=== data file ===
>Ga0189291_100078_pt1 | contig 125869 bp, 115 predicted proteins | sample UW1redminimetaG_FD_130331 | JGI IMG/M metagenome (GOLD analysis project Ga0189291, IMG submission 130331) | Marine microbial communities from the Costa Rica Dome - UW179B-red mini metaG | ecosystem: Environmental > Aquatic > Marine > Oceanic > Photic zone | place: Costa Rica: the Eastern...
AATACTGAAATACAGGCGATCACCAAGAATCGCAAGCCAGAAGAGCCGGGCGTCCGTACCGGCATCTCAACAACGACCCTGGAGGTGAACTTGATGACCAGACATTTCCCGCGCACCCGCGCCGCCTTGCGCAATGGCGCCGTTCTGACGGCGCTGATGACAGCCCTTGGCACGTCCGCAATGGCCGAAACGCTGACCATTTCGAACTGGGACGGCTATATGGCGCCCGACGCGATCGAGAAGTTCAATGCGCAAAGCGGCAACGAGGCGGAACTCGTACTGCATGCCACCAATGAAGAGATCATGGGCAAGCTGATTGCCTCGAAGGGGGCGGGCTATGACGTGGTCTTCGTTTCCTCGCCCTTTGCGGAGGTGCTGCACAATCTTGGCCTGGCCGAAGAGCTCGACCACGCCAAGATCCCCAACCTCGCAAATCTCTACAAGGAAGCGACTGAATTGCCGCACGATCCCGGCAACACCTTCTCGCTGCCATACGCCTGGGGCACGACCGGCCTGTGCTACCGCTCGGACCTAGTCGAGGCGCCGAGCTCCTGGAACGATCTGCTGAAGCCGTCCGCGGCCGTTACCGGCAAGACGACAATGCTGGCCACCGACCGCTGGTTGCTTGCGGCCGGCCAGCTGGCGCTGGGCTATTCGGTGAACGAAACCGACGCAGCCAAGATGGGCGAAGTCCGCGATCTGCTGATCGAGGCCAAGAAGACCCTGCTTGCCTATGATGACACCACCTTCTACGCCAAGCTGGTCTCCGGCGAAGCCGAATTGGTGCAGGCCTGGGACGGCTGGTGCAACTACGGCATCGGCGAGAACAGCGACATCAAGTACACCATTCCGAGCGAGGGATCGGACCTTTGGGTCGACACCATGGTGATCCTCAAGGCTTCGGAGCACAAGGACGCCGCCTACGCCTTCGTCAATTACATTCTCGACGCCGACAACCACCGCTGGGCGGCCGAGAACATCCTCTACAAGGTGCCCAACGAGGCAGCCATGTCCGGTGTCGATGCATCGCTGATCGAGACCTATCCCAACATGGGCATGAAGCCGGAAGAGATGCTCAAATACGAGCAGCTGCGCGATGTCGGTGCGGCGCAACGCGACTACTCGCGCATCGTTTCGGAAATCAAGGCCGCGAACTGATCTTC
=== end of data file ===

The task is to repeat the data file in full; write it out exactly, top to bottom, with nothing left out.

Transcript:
>Ga0189291_100078_pt1 | contig 125869 bp, 115 predicted proteins | sample UW1redminimetaG_FD_130331 | JGI IMG/M metagenome (GOLD analysis project Ga0189291, IMG submission 130331) | Marine microbial communities from the Costa Rica Dome - UW179B-red mini metaG | ecosystem: Environmental > Aquatic > Marine > Oceanic > Photic zone | place: Costa Rica: the Eastern...
AATACTGAAATACAGGCGATCACCAAGAATCGCAAGCCAGAAGAGCCGGGCGTCCGTACCGGCATCTCAACAACGACCCTGGAGGTGAACTTGATGACCAGACATTTCCCGCGCACCCGCGCCGCCTTGCGCAATGGCGCCGTTCTGACGGCGCTGATGACAGCCCTTGGCACGTCCGCAATGGCCGAAACGCTGACCATTTCGAACTGGGACGGCTATATGGCGCCCGACGCGATCGAGAAGTTCAATGCGCAAAGCGGCAACGAGGCGGAACTCGTACTGCATGCCACCAATGAAGAGATCATGGGCAAGCTGATTGCCTCGAAGGGGGCGGGCTATGACGTGGTCTTCGTTTCCTCGCCCTTTGCGGAGGTGCTGCACAATCTTGGCCTGGCCGAAGAGCTCGACCACGCCAAGATCCCCAACCTCGCAAATCTCTACAAGGAAGCGACTGAATTGCCGCACGATCCCGGCAACACCTTCTCGCTGCCATACGCCTGGGGCACGACCGGCCTGTGCTACCGCTCGGACCTAGTCGAGGCGCCGAGCTCCTGGAACGATCTGCTGAAGCCGTCCGCGGCCGTTACCGGCAAGACGACAATGCTGGCCACCGACCGCTGGTTGCTTGCGGCCGGCCAGCTGGCGCTGGGCTATTCGGTGAACGAAACCGACGCAGCCAAGATGGGCGAAGTCCGCGATCTGCTGATCGAGGCCAAGAAGACCCTGCTTGCCTATGATGACACCACCTTCTACGCCAAGCTGGTCTCCGGCGAAGCCGAATTGGTGCAGGCCTGGGACGGCTGGTGCAACTACGGCATCGGCGAGAACAGCGACATCAAGTACACCATTCCGAGCGAGGGATCGGACCTTTGGGTCGACACCATGGTGATCCTCAAGGCTTCGGAGCACAAGGACGCCGCCTACGCCTTCGTCAATTACATTCTCGACGCCGACAACCACCGCTGGGCGGCCGAGAACATCCTCTACAAGGTGCCCAACGAGGCAGCCATGTCCGGTGTCGATGCATCGCTGATCGAGACCTATCCCAACATGGGCATGAAGCCGGAAGAGATGCTCAAATACGAGCAGCTGCGCGATGTCGGTGCGGCGCAACGCGACTACTCGCGCATCGTTTCGGAAATCAAGGCCGCGAACTGATCTTC